“Christ, in the work of mediation, acts according to both natures, by each nature doing that which is proper to itself; yet, by reason of the unity of the person, that which is proper to one nature is sometimes in Scripture attributed to the person denominated by the other nature” (8.7).
In other words, the divine Logos does not act through the human nature as his instrument; rather, the God-man acts according to both natures.
Christ did his opera authoritatis or magisterii, his works of authority from his Godhead; but his opera ministerii, his works of ministry, came from his manhood. However, since his natures are united in one person, his acts and operations from his two principles are conjoined in one mediation. This point of doctrine was a source of contention between the Reformed orthodox and various Roman Catholic writers – the Roman Catholics held that Christ performed all his acts of mediation only as man. By limiting Christ’s mediation to his humanity, the Roman Catholics found support for the idea of a sacerdotal priesthood. The implication was that since Christ mediated only as a human being, then another human could mediate as well, both before and after the incarnation.
The issues at stake between the Reformed and the Roman Catholic theologians, particularly the Italian Jesuit, Cardinal Bellarmine (1542–1621) were hotly debated.
Bellarmine distinguished in the following manner: “the principium quod, the principle or beginning which did the works of mediatorship, was not God alone, nor man alone, but both together, viz. God-man; but the principium quo, the principle or beginning whereby these works were done of the mediator, was his humane nature, not his divine (Francis Roberts).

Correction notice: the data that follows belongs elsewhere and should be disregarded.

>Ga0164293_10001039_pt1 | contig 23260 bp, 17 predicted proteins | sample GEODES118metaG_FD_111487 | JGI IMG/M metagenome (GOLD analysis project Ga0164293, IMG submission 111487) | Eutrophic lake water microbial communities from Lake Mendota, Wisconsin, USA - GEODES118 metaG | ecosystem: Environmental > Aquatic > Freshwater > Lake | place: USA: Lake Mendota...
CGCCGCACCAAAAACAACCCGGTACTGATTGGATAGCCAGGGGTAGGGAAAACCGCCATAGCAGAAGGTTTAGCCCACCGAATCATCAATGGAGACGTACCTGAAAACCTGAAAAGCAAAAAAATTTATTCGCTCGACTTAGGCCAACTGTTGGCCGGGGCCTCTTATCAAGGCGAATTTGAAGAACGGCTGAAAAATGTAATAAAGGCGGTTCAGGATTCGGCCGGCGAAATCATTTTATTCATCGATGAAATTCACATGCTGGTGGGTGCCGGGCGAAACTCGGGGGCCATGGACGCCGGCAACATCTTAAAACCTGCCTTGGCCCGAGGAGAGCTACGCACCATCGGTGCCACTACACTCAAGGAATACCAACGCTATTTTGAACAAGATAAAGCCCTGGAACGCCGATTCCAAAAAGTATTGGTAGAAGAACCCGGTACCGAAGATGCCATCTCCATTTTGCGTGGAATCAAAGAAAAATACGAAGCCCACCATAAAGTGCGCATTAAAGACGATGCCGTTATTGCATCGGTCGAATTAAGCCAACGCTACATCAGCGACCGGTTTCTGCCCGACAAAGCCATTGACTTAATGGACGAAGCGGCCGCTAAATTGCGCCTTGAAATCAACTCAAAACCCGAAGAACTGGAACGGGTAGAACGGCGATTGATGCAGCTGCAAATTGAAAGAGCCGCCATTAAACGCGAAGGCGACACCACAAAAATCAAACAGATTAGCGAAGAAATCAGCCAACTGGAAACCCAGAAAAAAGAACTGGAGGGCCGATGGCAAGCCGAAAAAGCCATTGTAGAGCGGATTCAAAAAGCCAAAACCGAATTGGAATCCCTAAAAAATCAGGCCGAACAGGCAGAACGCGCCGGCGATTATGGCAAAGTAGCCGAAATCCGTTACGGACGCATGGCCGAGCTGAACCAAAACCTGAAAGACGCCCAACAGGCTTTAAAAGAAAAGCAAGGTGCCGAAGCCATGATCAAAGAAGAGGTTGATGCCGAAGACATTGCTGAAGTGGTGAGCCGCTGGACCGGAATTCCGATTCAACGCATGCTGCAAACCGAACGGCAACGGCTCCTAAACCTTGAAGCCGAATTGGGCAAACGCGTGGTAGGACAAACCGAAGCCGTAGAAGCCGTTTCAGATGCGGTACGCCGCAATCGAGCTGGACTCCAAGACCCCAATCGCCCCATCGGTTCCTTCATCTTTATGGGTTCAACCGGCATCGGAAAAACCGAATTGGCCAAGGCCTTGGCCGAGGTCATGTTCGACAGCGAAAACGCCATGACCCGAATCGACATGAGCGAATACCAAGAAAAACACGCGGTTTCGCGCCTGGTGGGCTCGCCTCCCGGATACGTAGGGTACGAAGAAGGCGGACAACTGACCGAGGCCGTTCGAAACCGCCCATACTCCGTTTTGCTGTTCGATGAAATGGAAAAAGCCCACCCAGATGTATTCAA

By anchoring the natures of Christ in the unity of the person, Reformed theologians refused to speak of Christ’s mediatorial work as simply the work of a human. Christ obeyed (singular person) according to his human nature (i.e., he subjected his human will to the will of God). The worth of his work is infinite because the person is the one acting, not the nature in the abstract. Natures don’t do anything in the abstract. Persons act. Christ did the will of God, according to his human nature. If this is Nestorian then the whole Reformed tradition is guilty of Nestorianism.
So Ovey makes a very big deal out of a well-known Reformed commonplace.
We’re dealing with serious issues here. This isn’t a debate about a point of theology that never found its way into the ecumenical creeds. We’re debating the very substance of our Christian faith.
It is easy to play “Rodney King” during theological debate: “Why can’t we all just get along?” But the Scriptures and Church History don’t really give us that option when significant truths are under attack. We are to be gracious and fair, but that doesn’t mean we can’t be strong and firm in attacking falsehood.
Exegesis on the fly that goes against the basic truths of our tradition should not be commended simply because the Bible was engaged. The texts under question have been seriously engaged for hundreds of years by men who spoke and wrote in several languages. Maybe a bit of humility is needed before we play the “I wrestle with the Bible” card?
Hence in Part 3 I will discuss this naïve Biblicism that was, historically speaking, the driving force behind several serious theological errors and heresies.